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Music Review : Tribute To Musicals

February 10, 1986|CHRIS PASLES

One of the glories of the American musical theater is the perfect match between a song and the character singing it. But precisely this match was often missing in a program of music from Broadway and Hollywood musicals conducted by Roger Wagner at the Dorothy Chandler Pavilion on Saturday.

Of the four soloists, only baritone Rodney Gilfry varied his approach sufficiently to suggest an individual character in a particular situation. Gilfry's smooth, ample baritone (thinned out only at the top) ranged from quiet thoughtfulness in "Gigi," lyric vision in "Camelot" to broad humor in "With a Little Bit of Luck" (from "My Fair Lady").

Stephen Amerson, however, applied his strong, brassy, even-toned tenor with a one-style-suits- everything approach, whether in "If I Loved You" (from "Carousel") or "On the Street Where You Live" ("My Fair Lady"). Similarly, soprano Celeste Tavera sounded elegant, refined and exactly the same in both "Wonderful Guy" ("South Pacific") and in "Mister Snow" ("Carousel").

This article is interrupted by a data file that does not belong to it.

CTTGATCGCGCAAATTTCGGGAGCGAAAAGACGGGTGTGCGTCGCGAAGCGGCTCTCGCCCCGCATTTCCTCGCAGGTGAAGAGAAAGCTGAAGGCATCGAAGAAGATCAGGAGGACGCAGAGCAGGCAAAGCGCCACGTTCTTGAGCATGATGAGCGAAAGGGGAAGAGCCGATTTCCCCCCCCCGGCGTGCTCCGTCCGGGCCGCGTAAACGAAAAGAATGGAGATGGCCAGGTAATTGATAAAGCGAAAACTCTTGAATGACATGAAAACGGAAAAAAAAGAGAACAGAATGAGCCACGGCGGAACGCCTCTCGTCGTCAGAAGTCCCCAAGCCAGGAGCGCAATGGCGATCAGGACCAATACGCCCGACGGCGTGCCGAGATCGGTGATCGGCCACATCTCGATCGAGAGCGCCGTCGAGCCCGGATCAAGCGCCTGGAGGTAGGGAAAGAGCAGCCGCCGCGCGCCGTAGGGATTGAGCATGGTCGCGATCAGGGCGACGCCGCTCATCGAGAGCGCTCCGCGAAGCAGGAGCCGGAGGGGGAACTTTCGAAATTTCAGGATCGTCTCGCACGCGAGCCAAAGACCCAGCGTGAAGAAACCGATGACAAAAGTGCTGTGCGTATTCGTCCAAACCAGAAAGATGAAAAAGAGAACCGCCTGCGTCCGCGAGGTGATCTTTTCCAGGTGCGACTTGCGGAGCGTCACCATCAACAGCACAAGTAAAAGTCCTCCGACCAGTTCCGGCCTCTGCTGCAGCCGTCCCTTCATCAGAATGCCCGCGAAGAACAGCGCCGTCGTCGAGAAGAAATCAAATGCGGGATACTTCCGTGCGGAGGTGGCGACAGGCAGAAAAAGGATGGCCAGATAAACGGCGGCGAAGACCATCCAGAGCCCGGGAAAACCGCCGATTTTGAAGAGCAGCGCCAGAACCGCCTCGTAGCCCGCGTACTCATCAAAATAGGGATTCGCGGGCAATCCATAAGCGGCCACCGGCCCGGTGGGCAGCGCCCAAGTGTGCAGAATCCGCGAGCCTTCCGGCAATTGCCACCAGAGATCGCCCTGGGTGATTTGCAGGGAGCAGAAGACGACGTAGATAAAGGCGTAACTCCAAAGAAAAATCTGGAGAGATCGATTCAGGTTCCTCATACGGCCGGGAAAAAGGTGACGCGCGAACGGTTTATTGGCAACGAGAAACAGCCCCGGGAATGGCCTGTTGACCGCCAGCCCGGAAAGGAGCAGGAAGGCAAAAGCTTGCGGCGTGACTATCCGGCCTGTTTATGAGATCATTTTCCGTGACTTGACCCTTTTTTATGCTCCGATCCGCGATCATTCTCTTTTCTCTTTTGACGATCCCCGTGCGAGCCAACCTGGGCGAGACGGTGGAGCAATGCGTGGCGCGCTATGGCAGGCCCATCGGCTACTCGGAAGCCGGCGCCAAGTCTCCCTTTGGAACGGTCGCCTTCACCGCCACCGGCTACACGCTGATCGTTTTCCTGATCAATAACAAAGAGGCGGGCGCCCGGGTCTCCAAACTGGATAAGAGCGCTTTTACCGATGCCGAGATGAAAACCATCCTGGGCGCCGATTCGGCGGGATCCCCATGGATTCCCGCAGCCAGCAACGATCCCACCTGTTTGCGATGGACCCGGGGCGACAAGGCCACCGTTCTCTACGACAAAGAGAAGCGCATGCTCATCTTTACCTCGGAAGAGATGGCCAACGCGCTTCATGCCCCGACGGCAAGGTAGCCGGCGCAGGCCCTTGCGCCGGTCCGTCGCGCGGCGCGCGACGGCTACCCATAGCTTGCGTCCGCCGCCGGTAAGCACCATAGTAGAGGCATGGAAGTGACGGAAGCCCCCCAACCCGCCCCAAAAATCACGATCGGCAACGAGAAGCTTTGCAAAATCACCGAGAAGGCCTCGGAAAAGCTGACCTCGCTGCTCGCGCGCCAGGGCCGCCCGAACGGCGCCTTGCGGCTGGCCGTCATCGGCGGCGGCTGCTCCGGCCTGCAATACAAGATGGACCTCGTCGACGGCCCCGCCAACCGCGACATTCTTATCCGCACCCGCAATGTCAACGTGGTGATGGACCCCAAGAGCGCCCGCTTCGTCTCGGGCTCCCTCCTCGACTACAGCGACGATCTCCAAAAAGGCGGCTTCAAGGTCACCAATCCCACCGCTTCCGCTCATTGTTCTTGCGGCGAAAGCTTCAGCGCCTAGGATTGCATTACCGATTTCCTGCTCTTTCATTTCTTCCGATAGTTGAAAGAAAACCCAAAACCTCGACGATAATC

Likewise, mezzo-soprano Leslie Richards sang an inspirational "Climb Every Mountain" ("The Sound of Music"), but found only generalized meaning in "I Could Have Danced All Night" ("My Fair Lady").

The 40-voiced Los Angeles Master Chorale sang with more diversity then did these soloists, and always with rich, vibrant tone.

Wagner conducted with verve and sweep, and members of the Pacific Symphony responded alertly. But pervasive amplification distanced all the performers from the audience.

Stephanie and Efrem Zimbalist Jr. were the graceful narrators.

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